Cybers appealing funding cuts in Chester Upland district

     (NewsWorks file photo)

    (NewsWorks file photo)

    Four cybercharters are appealing a case out of Delaware County that reduced their funding for special-education students last month.

    In that decision, Judge Chad Kenney ruled that the Chester Upland School District could cut special-education tuition payments to all charters from $40,000 a student to just over $27,000.

    That ruling came after two months of hearings on an adequate financial recovery plan for a school district plagued by debt for the two decades. Kenney also ordered the state to include more money for Chester Upland in its general education budget.

    The cuts to special-education tuition payments would save the school district more than $10 million a year. The state-appointed school district receiver, Francis Barnes, had been seeking a reduction from $40,000 to $16,000, the amount determined fair by a bipartisan commission on special education.

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    About half of Chester Upland students go to charters. The largest charter operators, which operate brick-and-mortar schools, agreed to the reduction before the ruling. The cybercharters, which serve students across the state, did not.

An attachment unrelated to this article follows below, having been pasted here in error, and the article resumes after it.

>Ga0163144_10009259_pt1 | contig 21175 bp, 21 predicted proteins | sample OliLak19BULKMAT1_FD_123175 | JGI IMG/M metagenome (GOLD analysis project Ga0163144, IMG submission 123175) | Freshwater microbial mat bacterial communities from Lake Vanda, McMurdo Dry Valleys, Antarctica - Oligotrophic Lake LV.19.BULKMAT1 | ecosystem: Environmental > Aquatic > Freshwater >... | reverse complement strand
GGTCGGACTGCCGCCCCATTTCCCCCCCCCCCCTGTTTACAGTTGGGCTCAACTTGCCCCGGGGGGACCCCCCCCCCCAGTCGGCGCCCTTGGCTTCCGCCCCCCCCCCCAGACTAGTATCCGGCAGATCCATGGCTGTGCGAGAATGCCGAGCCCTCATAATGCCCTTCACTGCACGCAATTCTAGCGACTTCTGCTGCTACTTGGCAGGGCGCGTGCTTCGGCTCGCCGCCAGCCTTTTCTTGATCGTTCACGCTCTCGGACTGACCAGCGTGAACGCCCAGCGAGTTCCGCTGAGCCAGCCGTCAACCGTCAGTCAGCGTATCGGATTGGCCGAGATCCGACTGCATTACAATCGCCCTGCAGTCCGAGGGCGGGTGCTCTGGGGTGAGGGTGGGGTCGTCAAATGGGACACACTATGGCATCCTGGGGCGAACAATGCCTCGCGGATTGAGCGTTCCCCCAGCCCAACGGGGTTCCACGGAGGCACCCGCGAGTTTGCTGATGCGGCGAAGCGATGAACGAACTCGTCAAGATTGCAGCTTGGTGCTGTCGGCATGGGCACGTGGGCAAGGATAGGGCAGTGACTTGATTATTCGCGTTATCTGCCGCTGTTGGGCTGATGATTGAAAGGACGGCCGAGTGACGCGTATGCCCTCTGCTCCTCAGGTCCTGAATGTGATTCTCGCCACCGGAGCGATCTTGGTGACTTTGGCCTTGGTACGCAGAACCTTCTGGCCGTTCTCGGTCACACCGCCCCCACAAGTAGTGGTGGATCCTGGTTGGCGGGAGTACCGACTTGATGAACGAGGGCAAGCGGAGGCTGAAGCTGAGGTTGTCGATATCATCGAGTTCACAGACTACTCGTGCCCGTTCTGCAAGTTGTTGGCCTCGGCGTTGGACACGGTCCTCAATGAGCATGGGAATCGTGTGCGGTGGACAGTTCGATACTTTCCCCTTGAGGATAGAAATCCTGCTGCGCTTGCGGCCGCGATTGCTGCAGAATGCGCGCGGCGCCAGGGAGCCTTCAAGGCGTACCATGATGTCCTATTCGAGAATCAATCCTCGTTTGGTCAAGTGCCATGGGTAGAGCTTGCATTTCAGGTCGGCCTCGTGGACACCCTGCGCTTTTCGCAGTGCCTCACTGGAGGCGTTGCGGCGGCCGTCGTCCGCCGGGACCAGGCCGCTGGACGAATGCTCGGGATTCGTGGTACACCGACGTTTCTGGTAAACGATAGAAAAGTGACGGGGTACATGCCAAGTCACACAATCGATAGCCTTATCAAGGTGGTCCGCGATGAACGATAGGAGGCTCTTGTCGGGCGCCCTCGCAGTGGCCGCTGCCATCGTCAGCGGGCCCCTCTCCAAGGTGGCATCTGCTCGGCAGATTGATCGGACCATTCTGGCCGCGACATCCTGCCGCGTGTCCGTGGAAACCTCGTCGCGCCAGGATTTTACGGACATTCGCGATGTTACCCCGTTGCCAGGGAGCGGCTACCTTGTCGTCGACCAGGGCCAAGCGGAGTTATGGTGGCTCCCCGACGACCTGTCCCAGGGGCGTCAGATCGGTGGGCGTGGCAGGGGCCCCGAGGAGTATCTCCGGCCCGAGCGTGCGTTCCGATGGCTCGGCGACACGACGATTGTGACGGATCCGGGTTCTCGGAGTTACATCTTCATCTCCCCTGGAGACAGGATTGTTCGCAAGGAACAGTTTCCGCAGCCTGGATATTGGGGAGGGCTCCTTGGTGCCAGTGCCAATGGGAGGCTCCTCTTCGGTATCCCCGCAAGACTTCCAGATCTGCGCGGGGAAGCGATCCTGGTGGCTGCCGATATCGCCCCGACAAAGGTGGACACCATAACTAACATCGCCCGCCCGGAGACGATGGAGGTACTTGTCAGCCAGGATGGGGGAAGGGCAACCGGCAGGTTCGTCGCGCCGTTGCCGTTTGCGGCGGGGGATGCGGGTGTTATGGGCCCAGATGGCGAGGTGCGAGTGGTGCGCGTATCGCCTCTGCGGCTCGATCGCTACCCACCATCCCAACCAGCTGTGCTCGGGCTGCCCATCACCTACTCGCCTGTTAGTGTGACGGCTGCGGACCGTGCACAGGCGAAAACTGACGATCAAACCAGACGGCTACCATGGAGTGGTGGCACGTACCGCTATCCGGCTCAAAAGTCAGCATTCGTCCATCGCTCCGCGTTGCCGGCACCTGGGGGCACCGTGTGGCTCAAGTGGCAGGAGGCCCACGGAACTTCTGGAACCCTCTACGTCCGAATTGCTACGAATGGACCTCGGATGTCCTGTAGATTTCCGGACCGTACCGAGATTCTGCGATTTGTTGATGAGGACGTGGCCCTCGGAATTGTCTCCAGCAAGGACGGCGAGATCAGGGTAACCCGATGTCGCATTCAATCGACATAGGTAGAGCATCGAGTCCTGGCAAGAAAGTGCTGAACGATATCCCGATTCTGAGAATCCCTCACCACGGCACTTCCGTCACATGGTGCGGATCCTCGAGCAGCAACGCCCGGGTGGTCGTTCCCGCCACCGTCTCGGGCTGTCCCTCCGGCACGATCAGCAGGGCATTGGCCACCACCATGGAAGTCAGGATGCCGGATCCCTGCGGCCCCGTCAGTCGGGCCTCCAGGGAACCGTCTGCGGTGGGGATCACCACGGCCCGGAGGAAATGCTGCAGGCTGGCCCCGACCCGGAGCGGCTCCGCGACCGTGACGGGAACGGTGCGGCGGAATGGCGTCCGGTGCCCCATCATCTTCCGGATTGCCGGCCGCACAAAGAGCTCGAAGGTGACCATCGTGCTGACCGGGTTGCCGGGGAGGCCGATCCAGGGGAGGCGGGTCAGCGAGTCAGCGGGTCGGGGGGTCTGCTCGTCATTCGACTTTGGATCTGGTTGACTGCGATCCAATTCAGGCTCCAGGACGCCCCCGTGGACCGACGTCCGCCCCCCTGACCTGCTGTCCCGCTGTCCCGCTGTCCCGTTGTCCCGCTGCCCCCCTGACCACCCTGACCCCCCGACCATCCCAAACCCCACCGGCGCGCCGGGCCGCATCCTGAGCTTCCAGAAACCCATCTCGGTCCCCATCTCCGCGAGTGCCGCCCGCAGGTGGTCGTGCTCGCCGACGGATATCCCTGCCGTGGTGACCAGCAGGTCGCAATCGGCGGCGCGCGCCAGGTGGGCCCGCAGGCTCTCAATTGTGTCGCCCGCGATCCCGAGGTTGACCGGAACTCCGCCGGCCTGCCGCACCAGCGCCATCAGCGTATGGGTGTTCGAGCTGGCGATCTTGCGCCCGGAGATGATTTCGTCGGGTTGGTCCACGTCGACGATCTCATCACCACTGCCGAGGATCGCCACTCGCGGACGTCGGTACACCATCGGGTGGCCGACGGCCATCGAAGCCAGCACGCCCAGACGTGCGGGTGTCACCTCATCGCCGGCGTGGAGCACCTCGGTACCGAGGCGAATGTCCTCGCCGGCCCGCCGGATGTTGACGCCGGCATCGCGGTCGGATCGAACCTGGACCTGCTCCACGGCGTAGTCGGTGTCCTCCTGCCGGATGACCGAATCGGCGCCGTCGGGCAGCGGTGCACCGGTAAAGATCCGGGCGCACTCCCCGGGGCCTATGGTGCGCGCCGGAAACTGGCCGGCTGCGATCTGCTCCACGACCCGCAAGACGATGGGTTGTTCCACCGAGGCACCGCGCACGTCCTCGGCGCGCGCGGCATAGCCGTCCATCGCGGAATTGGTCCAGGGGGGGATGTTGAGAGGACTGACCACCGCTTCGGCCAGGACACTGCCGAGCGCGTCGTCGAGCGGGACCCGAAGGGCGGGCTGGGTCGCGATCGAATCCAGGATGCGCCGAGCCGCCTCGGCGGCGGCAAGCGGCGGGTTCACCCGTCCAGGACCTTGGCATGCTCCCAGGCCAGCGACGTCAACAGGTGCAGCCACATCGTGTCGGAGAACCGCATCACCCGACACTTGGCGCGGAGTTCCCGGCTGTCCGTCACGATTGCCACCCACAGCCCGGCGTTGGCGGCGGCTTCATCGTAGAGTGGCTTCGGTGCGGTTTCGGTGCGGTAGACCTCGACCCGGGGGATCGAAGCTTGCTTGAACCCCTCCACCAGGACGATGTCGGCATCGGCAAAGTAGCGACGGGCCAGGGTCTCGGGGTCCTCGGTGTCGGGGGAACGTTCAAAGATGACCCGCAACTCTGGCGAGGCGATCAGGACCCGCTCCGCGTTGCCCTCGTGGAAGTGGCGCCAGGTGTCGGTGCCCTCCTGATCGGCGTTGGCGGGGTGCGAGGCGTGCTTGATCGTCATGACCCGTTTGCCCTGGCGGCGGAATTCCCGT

While only cybercharters are heading back to court, the outcome of their appeal could affect any charter schools that take students from financially challenged school districts.

    “There seems to be a conflict between the charter school law, which sets the reimbursement formula, and the way in which Judge Kenney has interpreted the school district financial recovery law,” said Phil Murren, counsel for Commonwealth Connections Academy Charter School, one of four cybercharters appealing Kenney’s decision.

    By appealing whether Kenney has the jurisdiction to cut charter tuition payments, the cybercharters could force Pennsylvania’s higher courts to determine the strength of the school district financial recovery law. That law lets districts that have been declared financially distressed — including Chester, Duquesne, and Philadelphia — take extraordinary measures to balance their books.

    Sometimes those measures — say, cutting charter school tuition payments in Chester or canceling a union contract in Philadelphia — come up against other laws.

    Agora Cyber Charter School, Pennsylvania Cyber Charter School and Pennsylvania Virtual Charter School filed appeals with Commonwealth Connections Academy Charter School.

    Barnes, the school district receiver, and the Pennsylvania Department of Education now have the opportunity to raise any issues they might have with Kenney’s ruling in a cross-appeal.

    A spokeswoman for the department of education confirmed that the state will submit a cross-appeal, but could not say on what grounds. Representatives from the other cybercharters declined to comment.

    The case is headed to Commonwealth Court in 2016.

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